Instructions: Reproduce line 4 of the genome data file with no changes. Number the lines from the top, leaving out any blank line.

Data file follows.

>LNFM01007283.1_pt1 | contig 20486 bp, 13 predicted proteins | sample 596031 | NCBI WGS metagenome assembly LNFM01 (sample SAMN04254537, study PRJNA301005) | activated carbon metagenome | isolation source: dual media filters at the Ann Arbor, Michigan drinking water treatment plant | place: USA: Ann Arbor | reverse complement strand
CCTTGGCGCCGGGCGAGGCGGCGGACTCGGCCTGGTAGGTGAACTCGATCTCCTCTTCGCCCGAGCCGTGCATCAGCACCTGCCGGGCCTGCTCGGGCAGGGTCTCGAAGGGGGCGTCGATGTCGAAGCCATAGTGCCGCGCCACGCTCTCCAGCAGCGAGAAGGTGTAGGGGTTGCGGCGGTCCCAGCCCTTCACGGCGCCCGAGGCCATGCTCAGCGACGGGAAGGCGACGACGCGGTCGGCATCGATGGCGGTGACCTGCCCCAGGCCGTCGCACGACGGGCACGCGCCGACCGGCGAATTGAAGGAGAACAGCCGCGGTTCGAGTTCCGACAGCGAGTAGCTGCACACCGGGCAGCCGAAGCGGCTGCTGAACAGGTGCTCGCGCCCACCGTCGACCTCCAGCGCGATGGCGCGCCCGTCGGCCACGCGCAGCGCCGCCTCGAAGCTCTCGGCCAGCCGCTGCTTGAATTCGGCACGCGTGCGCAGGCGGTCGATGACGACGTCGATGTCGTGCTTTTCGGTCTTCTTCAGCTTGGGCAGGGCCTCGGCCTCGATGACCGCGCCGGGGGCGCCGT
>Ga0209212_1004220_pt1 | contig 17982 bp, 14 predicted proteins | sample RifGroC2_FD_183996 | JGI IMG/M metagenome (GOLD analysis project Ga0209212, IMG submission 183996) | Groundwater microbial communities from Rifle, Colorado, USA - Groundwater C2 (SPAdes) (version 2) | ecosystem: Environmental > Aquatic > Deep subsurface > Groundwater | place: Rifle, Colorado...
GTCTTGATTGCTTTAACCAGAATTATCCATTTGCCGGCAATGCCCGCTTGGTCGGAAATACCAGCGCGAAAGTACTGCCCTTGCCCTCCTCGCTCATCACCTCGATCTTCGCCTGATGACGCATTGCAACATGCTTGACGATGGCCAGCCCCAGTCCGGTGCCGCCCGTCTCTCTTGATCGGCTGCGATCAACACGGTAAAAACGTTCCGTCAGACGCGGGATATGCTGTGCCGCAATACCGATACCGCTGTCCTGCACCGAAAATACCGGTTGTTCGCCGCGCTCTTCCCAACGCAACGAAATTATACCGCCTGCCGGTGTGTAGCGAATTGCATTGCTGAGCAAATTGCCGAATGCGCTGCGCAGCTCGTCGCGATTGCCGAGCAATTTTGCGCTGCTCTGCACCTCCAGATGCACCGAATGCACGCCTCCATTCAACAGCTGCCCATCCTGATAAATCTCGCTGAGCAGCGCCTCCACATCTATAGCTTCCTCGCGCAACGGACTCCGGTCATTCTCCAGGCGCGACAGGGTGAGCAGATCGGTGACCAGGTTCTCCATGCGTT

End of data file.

GTCTTGATTGCTTTAACCAGAATTATCCATTTGCCGGCAATGCCCGCTTGGTCGGAAATACCAGCGCGAAAGTACTGCCCTTGCCCTCCTCGCTCATCACCTCGATCTTCGCCTGATGACGCATTGCAACATGCTTGACGATGGCCAGCCCCAGTCCGGTGCCGCCCGTCTCTCTTGATCGGCTGCGATCAACACGGTAAAAACGTTCCGTCAGACGCGGGATATGCTGTGCCGCAATACCGATACCGCTGTCCTGCACCGAAAATACCGGTTGTTCGCCGCGCTCTTCCCAACGCAACGAAATTATACCGCCTGCCGGTGTGTAGCGAATTGCATTGCTGAGCAAATTGCCGAATGCGCTGCGCAGCTCGTCGCGATTGCCGAGCAATTTTGCGCTGCTCTGCACCTCCAGATGCACCGAATGCACGCCTCCATTCAACAGCTGCCCATCCTGATAAATCTCGCTGAGCAGCGCCTCCACATCTATAGCTTCCTCGCGCAACGGACTCCGGTCATTCTCCAGGCGCGACAGGGTGAGCAGATCGGTGACCAGGTTCTCCATGCGTT